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Engaging an entire community

Intern tasked with getting Latino community more involved

Elizabeth Calixtro, 22, is heading up a three-phrase project for Independence to help better engage the Latino community in civic government and community events.

Photo by Emily Mentzer

Elizabeth Calixtro, 22, is heading up a three-phrase project for Independence to help better engage the Latino community in civic government and community events.

December 30, 2013

INDEPENDENCE — The Independence City Council made a goal to better engage the city's Latino community. To accomplish that goal, City Manager David Clyne and Economic Development Director Shawn Irvine recruited the help of intern Elizabeth Calixtro.

Calixtro, a student at Willamette University in Salem, will spend about nine months on the three-phase project.

"I think the main point of importance for the city is that they are bringing in somebody to explore these issues," she said. "I can do what I can to create better communication. I think it's a great initiative for the city."

The first phase is research, Calixtro said. The second phase will involve developing a set of recommendations for the city, but she said she is not sure what those will look like, as she is still in the first phase. The third phase will be implementing some or all of the recommendations.

Through her research, Calixtro, 22, has found that Independence has potential for better connections between its mainstream community and its Latino ones.

"There's a willingness, and there's almost like a curiosity, to see what the next steps are to create a more integrated community, where the mainstream community is understanding the needs of Latino communities better, and where Latino communities are provided with better resources to participate in city governance, community events, things like that," Calixtro said.

The most important and difficult steps is finding that initiative and willingness, she added.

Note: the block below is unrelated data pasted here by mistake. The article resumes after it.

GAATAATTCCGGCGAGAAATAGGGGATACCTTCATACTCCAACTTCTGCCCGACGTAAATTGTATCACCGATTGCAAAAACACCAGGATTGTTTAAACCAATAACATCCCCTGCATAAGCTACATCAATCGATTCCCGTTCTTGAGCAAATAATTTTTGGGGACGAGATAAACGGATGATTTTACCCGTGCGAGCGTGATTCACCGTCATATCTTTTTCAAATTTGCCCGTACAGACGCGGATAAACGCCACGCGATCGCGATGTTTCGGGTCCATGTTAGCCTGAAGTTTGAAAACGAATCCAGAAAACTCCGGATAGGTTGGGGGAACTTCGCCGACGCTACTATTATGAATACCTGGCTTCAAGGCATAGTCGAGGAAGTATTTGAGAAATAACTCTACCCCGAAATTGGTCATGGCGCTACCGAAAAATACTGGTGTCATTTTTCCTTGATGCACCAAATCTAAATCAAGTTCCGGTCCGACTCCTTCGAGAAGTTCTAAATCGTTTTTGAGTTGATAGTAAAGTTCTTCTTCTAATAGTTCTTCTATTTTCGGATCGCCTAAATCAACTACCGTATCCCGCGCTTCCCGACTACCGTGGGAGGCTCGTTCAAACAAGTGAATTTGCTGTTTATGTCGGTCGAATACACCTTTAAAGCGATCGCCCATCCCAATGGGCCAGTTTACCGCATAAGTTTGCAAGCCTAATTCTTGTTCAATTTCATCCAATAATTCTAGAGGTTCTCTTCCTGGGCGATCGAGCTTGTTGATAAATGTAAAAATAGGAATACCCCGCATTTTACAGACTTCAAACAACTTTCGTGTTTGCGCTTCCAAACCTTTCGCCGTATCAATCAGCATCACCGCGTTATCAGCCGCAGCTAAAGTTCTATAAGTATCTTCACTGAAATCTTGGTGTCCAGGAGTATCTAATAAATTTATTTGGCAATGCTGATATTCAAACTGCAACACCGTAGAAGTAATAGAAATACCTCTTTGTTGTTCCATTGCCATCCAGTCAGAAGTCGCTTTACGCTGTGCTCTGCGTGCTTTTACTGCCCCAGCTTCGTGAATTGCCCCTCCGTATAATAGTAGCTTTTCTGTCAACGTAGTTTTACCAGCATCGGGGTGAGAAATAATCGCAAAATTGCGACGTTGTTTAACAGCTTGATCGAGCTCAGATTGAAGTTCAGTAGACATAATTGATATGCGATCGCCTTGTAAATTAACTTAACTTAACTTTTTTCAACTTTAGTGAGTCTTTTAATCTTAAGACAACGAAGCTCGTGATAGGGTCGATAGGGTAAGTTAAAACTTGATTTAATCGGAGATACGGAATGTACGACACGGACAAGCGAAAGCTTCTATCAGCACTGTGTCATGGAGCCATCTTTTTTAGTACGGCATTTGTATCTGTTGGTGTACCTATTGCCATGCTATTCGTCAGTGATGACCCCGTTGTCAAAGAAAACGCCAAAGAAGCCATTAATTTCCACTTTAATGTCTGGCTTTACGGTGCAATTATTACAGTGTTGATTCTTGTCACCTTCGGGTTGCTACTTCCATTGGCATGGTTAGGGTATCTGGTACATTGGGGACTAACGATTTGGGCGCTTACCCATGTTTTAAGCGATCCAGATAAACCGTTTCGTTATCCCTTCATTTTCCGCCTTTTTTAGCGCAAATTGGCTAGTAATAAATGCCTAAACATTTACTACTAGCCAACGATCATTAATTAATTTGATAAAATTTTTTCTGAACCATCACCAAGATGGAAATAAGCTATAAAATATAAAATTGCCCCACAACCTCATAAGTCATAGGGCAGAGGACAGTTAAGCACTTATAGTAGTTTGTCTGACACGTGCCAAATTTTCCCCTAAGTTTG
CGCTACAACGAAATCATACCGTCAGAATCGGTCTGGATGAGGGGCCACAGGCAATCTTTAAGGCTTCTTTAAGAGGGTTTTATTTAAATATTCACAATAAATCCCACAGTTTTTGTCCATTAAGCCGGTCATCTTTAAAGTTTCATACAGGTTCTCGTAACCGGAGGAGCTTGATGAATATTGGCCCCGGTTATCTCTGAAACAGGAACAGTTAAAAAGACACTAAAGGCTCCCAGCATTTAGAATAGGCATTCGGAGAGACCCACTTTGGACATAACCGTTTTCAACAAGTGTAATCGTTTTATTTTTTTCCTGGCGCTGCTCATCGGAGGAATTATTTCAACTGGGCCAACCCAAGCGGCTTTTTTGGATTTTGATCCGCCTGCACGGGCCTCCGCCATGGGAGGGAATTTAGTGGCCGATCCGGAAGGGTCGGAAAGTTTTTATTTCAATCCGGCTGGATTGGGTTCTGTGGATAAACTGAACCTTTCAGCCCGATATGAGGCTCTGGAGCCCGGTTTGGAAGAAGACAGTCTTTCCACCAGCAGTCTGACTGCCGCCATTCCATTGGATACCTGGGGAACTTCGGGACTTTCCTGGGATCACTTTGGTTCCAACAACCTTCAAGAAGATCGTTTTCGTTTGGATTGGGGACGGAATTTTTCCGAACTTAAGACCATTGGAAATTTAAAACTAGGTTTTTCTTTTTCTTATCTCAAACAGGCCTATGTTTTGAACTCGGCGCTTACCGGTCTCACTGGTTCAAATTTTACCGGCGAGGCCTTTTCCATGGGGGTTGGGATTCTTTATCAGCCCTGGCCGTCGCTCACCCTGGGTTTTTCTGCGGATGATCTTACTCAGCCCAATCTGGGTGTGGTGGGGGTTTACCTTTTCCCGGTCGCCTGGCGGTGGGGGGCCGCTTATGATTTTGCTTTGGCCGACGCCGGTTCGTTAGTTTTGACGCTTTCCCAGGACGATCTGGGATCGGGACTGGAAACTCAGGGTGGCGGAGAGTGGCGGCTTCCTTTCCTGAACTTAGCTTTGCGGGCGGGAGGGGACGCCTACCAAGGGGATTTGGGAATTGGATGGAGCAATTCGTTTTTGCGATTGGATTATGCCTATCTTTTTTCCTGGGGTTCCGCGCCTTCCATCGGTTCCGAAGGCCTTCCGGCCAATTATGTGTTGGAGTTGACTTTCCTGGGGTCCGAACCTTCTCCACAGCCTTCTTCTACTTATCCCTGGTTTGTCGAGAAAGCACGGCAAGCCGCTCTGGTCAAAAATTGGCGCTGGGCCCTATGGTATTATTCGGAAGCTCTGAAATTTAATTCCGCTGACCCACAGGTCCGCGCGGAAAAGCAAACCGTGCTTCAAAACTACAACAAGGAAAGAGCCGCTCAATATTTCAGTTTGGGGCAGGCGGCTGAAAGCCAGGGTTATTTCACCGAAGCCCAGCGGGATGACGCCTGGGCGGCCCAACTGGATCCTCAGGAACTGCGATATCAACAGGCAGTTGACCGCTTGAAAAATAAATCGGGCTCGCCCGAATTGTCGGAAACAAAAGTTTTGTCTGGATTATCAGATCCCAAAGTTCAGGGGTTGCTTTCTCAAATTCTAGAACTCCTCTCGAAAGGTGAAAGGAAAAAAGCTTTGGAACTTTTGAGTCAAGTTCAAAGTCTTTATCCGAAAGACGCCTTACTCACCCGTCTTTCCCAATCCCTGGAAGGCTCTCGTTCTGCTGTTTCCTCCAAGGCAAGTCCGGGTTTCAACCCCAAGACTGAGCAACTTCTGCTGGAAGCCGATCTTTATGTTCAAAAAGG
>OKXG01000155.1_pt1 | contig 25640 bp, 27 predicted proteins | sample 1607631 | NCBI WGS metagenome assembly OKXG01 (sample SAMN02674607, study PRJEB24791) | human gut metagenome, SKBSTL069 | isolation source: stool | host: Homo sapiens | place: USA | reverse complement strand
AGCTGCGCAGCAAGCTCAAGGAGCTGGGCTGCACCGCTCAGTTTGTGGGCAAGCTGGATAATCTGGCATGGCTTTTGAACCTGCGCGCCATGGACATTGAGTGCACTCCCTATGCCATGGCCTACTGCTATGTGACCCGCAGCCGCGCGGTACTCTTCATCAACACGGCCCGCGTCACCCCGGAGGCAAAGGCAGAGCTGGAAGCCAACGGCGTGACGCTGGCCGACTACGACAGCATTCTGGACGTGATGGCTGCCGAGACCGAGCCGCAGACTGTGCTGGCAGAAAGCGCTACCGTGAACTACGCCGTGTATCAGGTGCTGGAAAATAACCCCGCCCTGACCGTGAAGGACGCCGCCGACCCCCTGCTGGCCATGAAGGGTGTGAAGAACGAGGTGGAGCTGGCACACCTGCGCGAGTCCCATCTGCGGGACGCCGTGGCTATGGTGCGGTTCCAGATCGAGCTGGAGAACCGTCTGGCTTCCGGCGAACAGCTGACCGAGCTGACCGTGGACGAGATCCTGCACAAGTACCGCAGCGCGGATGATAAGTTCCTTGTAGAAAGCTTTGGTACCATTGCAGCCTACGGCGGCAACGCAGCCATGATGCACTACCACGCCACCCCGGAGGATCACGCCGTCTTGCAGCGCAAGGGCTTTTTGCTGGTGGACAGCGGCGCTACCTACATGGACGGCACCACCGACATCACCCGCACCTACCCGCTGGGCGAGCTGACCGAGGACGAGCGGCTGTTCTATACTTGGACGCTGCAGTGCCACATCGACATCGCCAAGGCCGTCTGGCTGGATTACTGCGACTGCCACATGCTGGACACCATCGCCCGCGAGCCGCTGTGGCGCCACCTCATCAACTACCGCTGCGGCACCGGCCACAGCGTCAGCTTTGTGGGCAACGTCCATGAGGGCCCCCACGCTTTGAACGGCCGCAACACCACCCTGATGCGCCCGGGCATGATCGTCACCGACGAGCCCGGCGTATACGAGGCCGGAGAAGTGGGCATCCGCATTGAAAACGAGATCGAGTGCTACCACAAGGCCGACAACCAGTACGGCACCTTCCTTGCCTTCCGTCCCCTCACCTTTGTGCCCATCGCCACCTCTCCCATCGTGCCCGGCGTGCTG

"And I've found that here," she said. "And I've found a lot of support from city council, city officials. I'm currently exploring communicating with community leaders. It's a slow process, but it's something that needs to be done well."

Calixtro said her biggest challenge in trying to connect the mainstream and Latino communities is that she is not an Independence native, but she is trying to overcome that by creating connections to people who have lived here for a while.

Calixtro understands a little what a Latino immigrant has gone through.

She was born in Portland and raised in Woodburn until she was 7, when her mother took her and her brother back to Mexico for a few years to care for her grandmother. Her father stayed in Woodburn to support her family.

"The influence that Mexico had on me is still with me to this day, because I still remember my culture very clearly," Calixtro said.

Calixtro came back to Woodburn at age 11 to start middle school.

"When I was here, I didn't know English," she said. "I was learning everything from scratch."

She took it upon herself to learn everything she could, including English. By high school, her confidence in speaking English had grown to the point where she joined the speech and debate team, where she competed at the state level and became the team's president.

Calixtro served her community and became involved in PCUN, Pineros y Campesinos Unidos del Noroeste, a farm workers union. She was a political activist in middle school, helping organize a walkout over the DREAM Act.

Calixtro has worked with State Rep. Betty Komp (D-Woodburn), Secretary of State Kate Brown, and Congressman Steven Horsford from the Fourth District of Nevada.

But the project in Independence is the first experience she's had at the city-government level, she said.

"It's been really interesting," she said. "I could see myself potentially working in city government in the future."

Calixtro said she has seen the ripple effect of legislation at the state and federal levels, but the most immediate changes are seen at the city level.

"You are able to create relationships and communicate an understanding of issues in the city, and act on it almost immediately if you have the proper funding, resources and necessary support," she said. "That's something that's really hard to do at the state and national level, to actually implement change."

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